Bishop Nicholas DiMarzio and the New York Blood Center recognized the parishes, schools and individuals in Brooklyn and Queens who made significant contributions to the 2016 blood drive campaign, which accounted for 8,000 blood donations, an increase from the past two years.
In his opening prayer during the reception at the Immaculate Conception Center, Douglaston, May 2, Bishop DiMarzio reminded the faithful that blood is an imperative part of life within a community.
“The donation of blood is a sign of social-consciousness because unless people are willing to give blood, the health of our communities will not be very well,” he said, “and it’s so much true of everything we do. Our social consciousness does come down to being generous, generous to the point of being willing to give of ourselves.”
While parishes participate in blood drives around the diocese, the donors rarely get to witness more than just the transaction of when their life-giving liquid leaves their veins and enters into quarts of plastic packages. Rarely do the donors get to hear the person on the other end say ‘thank you.’
For those who participate in such acts of charity, rarely do they even need such recognition.
At the ceremony was 12-year-old Seema Sawh, who confidently, introduced a woman who has been receiving blood transfusions since she was 18-months old, a woman who had to rely on donations on a monthly basis since kindergarten, even to the point of every other week as a young adult.
The seventh-grader from Floral Park introduced Radhika Sawh, her mother, who suffers from thalassemia, an inherited blood disorder characterized as having fewer blood cells than normal.
“It’s definitely worrisome to think what happens if something goes wrong,” Seema said. “There are instances when things go wrong and I don’t want to come home. If something goes really bad, that would affect me and I don’t like to think about it.”
Her mother told the audience that she cannot overcome the hurdle that requires her to receive blood all her life, but she constantly witnesses to the kindness of strangers.
“I’ve come to terms with the fact that there will not likely be a cure for my disease in my lifetime,” Radhika said. “But that’s okay, as long as I’m fortunate enough to have people like yourselves who take the time out of their schedules to help organize blood drives and also donate blood.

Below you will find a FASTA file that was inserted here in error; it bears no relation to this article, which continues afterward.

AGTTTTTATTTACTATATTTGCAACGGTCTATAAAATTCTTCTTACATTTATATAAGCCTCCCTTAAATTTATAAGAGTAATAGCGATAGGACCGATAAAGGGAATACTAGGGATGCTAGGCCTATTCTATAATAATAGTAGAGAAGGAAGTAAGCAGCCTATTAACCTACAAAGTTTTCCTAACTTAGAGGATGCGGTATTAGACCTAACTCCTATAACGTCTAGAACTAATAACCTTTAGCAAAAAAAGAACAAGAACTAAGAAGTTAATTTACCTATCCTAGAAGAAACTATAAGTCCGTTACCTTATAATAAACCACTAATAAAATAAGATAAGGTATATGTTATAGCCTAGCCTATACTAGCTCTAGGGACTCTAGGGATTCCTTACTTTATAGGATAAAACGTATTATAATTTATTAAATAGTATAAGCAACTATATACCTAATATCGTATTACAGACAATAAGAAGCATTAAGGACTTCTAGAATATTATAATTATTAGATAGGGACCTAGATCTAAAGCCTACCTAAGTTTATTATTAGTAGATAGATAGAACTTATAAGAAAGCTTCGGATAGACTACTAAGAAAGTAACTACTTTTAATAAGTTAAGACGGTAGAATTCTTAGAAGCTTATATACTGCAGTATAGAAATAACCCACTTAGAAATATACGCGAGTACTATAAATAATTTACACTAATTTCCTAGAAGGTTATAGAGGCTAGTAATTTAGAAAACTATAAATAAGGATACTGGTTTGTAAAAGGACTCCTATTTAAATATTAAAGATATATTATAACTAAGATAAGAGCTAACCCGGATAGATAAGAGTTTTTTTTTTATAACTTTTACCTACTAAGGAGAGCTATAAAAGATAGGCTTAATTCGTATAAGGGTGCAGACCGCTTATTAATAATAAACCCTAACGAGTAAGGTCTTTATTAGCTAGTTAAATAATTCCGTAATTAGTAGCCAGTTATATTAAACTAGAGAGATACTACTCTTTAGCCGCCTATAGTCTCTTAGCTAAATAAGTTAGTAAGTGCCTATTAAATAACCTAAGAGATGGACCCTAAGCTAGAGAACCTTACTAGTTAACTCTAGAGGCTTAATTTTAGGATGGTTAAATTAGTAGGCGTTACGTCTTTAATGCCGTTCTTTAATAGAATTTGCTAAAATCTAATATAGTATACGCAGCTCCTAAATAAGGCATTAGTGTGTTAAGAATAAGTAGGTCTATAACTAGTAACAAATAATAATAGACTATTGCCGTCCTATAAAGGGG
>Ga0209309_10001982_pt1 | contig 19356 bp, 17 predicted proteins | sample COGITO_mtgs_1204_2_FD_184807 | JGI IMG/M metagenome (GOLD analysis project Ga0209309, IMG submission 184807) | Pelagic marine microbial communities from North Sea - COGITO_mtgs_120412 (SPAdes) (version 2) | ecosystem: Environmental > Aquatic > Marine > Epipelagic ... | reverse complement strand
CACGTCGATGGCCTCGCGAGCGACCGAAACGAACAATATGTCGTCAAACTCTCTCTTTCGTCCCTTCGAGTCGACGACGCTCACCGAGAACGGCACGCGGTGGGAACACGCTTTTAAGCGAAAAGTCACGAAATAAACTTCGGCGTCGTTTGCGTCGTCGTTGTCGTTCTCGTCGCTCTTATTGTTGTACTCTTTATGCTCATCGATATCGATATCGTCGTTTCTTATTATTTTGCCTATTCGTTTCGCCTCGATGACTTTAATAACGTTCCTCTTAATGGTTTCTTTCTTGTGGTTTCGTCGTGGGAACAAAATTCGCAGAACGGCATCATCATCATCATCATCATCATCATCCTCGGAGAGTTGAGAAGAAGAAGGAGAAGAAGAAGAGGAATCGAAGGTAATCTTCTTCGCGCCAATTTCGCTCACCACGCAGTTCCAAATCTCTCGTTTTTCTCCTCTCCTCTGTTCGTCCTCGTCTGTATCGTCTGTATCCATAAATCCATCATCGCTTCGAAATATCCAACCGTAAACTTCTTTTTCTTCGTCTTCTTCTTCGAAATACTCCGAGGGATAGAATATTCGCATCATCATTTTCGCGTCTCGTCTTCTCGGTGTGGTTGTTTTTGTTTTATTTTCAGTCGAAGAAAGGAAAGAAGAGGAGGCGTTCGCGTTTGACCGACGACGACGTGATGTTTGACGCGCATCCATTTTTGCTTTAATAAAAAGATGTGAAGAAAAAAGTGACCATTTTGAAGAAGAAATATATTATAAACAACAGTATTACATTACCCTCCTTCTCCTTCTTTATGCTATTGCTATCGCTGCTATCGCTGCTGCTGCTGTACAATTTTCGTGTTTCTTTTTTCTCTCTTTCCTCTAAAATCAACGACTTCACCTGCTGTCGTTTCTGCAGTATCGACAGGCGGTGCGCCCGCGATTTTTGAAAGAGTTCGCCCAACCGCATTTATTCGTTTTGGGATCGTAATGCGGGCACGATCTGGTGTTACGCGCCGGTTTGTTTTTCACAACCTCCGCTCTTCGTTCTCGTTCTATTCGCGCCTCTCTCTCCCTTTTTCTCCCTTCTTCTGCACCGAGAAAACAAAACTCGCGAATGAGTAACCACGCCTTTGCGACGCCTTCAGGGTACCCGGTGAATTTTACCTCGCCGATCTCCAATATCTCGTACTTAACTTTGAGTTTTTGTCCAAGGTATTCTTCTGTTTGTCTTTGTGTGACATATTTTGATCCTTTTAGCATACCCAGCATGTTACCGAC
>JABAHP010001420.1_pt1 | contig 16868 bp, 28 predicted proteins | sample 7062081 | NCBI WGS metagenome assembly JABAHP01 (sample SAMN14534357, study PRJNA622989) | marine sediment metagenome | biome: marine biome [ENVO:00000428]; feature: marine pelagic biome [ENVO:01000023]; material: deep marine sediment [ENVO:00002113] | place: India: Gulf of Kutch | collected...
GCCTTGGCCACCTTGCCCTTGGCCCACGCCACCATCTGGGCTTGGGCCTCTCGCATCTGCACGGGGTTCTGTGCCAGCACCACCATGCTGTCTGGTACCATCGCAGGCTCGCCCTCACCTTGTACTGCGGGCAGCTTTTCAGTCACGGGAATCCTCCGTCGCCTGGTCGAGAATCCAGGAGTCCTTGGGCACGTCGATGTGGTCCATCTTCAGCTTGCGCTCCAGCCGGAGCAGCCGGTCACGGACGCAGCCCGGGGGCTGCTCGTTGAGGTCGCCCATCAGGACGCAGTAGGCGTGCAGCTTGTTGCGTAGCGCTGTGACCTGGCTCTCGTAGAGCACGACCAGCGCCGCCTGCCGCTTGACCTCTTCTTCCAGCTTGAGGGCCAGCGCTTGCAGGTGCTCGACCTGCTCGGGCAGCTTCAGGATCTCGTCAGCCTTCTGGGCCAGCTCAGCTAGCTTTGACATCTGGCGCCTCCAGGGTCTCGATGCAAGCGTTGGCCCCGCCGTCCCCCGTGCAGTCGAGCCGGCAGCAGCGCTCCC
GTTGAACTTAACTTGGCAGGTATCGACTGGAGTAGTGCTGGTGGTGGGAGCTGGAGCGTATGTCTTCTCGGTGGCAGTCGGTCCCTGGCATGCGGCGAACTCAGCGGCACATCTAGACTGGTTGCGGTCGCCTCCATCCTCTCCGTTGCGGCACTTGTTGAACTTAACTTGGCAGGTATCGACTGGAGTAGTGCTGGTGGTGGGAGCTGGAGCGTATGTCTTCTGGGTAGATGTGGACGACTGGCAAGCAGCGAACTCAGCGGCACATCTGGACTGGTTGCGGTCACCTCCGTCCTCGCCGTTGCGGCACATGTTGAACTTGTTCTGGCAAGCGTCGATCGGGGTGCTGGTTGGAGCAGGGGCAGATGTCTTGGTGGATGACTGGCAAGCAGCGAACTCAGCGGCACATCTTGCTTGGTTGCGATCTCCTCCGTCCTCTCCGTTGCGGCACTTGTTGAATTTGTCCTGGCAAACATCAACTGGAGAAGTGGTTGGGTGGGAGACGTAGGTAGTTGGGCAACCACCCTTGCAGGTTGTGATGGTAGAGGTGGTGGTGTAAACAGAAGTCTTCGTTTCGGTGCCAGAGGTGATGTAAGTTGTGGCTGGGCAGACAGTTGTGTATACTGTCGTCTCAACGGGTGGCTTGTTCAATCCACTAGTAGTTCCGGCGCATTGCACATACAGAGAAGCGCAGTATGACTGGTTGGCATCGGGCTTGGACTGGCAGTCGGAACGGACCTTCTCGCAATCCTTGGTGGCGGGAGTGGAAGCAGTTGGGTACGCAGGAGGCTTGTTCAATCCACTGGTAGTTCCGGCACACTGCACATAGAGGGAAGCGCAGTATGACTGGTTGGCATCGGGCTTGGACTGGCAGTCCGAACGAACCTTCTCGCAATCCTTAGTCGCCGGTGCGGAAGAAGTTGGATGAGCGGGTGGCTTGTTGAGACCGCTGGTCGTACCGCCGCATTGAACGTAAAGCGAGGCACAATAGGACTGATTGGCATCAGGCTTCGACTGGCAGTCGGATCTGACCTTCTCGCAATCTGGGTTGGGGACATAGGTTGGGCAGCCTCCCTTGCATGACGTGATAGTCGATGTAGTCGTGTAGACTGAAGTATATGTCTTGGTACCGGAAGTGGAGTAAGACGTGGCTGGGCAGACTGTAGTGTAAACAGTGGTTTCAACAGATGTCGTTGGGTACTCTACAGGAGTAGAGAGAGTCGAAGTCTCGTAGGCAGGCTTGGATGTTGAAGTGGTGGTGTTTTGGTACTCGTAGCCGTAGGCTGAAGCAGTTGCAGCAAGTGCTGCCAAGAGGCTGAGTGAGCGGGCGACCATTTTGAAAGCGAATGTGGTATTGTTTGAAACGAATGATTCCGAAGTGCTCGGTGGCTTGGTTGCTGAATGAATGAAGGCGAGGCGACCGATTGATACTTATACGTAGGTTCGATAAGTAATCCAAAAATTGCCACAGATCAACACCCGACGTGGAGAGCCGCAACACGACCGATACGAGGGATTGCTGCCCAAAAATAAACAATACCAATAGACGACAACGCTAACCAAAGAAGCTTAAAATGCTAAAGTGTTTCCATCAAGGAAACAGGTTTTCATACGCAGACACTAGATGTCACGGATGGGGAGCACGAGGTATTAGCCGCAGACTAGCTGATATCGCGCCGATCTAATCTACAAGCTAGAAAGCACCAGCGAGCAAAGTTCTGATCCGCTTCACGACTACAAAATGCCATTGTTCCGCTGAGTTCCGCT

“I can tell you with certainty that if it were not for people like yourselves, I would not be standing before you today, without people like you, I would not have become a wife and a mother. Everyday I live is a gift from people like yourselves, so thank you very much for giving me the chance to live another day.”
As attendees shared a meal and conversations, one woman who had been organizing blood drives at her parish for more than 40 years was recognized for her service. Millie Ricciardi has been faithfully coordinating blood drives at Our Lady Help of Christians in Midwood since 1972, when a fellow parishioner asked her help when she found out her son needed blood. At the time, Ricciardi headed into Manhattan but was advised to hold the drives at her parish. She hasn’t stopped since.
Ricciardi has been a member of the parish since 1972 and attributes her success to the fact that she knows a lot of the parishioners, since her seven children grew up in the Brooklyn parish.
“We topped 5,000 pints of blood and we’re not a big parish,” said Ricciardi. “For the past three summers, we were asked to have a drive in August and we did it and we did good. Thank goodness.”
Bishop DiMarzio highlighted that the increase in donation numbers was a reflection of the people involved with organizing blood drives.
“It shows us that really it’s taking hold in our diocese,” he added. “So we’re really pleased that we can be part of this cause that is so critical to those in need of blood.”
Top parish honorees sponsored at least two blood drives in the calendar year. In Brooklyn, the following parishes were recognized: St. Columba; Marine Park; St. Anselm, Bay Ridge and Our Lady of Perpetual Help, Sunset Park.
In Queens: Our Lady of the Blessed Sacrament, Bayside; St. Margaret, Middle Village; St. Mary Gate of Heaven, Ozone Park; and Holy Child Jesus, Richmond Hill.
St. Columba contributed the highest number with 295 donations in a calendar year, followed by Our Lady of the Blessed Sacrament with 228 donations. Close to 200 donations came from St. Francis de Sales, Belle Harbor.
Other parishes were recognized for helping the New York Blood Center during the critical months of winter and summer (December to January and July through September). The efforts by Our Lady of the Blessed Sacrament brought in more than 180 donations within three blood drives. St. Columba helped with two blood drives that allowed more than 150 donations to be used and St. Nicholas of Tolentine in Jamaica ran two blood drives that allowed more than 90 donations for those in need.
Academic institutions within the diocese were also recognized. Holy Cross H.S. in Flushing was the top high school contributing 265 donations over the course of the school year. Bishop Loughlin M. H.S., Fort Greene, was the top donor for Brooklyn schools.
The following Catholic colleges also were honored: St. Francis College, Downtown Brooklyn had the largest increase in donations; St. Joseph’s College, Clinton Hill, had the highest average; and St. John’s University, Jamaica contributed the most donations with nearly 800 pints pouring in over the year.
Knights of Columbus Honorees
Different councils from the Knights of Columbus were honored including Olympia Council from Mary’s Nativity Church, Flushing, which had the most donations, while the Knights of Columbus Long Island Council No. 197 in Ozone Park had the highest average donations. St. Rita’s Council No. 14219, East New York, had the largest increase in donations.